Of all the ideas that have been suggested for the border wall, there is one that may help to bring together Mexico and the U.S., instead of pitting the countries against each another over illegal immigration. I’m part of a group of civil engineers in Massachusetts that has conceived of a program that is based on a recently acquired patent for an advanced concrete construction technology for building large-scale, monolithic concrete structures capable of physically partitioning two countries while serving to promote economic development. This fast and thrifty construction method and our proposed program prove that, as far as creativity is concerned, civil engineering isn’t dead yet.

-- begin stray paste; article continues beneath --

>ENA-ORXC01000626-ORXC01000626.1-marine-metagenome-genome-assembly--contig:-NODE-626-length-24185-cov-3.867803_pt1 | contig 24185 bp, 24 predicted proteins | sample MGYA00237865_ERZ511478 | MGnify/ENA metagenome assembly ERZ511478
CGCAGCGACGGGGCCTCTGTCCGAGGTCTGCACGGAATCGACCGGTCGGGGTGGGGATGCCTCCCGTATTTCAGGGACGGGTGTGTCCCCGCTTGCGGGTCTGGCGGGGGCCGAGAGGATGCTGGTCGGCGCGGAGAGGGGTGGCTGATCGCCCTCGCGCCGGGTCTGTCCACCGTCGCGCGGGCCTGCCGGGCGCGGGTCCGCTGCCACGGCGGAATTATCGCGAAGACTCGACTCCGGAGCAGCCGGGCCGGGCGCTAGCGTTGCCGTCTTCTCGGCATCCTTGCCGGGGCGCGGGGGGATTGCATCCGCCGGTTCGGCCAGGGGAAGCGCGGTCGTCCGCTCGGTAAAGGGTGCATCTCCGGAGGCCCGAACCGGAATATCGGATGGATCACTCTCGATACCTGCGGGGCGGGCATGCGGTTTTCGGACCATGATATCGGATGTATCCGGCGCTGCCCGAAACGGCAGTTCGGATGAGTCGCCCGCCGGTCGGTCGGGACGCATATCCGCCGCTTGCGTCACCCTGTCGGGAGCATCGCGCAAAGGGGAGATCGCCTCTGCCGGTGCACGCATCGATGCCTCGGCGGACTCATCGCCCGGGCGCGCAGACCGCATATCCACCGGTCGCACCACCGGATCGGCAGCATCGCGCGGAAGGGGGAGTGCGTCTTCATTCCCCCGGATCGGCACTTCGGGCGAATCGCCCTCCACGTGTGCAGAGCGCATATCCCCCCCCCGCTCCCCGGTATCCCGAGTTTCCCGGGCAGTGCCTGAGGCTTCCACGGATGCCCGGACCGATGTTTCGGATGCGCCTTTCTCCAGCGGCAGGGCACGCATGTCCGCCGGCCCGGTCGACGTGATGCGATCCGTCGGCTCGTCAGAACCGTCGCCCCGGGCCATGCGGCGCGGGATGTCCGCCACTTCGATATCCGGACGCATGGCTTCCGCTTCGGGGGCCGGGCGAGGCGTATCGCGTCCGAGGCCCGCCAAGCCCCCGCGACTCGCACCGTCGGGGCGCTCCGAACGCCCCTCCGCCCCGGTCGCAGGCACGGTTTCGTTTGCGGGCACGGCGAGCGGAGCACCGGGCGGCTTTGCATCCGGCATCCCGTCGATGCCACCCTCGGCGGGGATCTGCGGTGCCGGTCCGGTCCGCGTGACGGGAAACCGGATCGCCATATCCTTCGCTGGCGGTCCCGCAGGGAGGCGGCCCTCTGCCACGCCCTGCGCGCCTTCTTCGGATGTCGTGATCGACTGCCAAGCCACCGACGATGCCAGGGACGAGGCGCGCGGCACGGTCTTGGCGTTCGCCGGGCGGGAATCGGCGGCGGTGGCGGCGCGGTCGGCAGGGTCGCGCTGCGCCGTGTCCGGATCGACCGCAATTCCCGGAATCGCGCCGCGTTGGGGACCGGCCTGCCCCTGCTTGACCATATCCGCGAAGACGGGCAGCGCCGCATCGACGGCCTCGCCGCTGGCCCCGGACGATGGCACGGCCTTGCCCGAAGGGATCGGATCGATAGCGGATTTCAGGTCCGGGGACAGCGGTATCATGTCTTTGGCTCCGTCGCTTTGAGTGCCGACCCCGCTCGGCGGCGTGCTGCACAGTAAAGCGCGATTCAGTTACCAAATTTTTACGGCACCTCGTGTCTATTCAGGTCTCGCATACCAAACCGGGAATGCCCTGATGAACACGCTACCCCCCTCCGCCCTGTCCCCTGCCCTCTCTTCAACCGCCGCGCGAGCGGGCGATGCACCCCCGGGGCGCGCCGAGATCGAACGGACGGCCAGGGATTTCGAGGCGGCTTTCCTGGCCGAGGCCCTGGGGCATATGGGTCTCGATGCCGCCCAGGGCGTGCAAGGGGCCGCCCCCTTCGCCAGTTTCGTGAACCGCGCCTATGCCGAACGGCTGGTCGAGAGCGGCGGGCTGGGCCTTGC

The research behind our basic design concept has roots in a scheme to irrigate the Saudi Arabian peninsula and another scheme to develop a concrete alternative for replacing earthen levees in the years after Hurricane Katrina. Our idea is to construct a monolithic concrete conveyance structure that is capable of transporting saltwater to the Gulf of Mexico, off Texas, from the Pacific Ocean, off the California coast, a distance of about 2,000 miles. Drawn off the conveyance structure, the saltwater would be desalinated using solar-powered units to produce potable water and irrigate arid terrain on both sides of the border.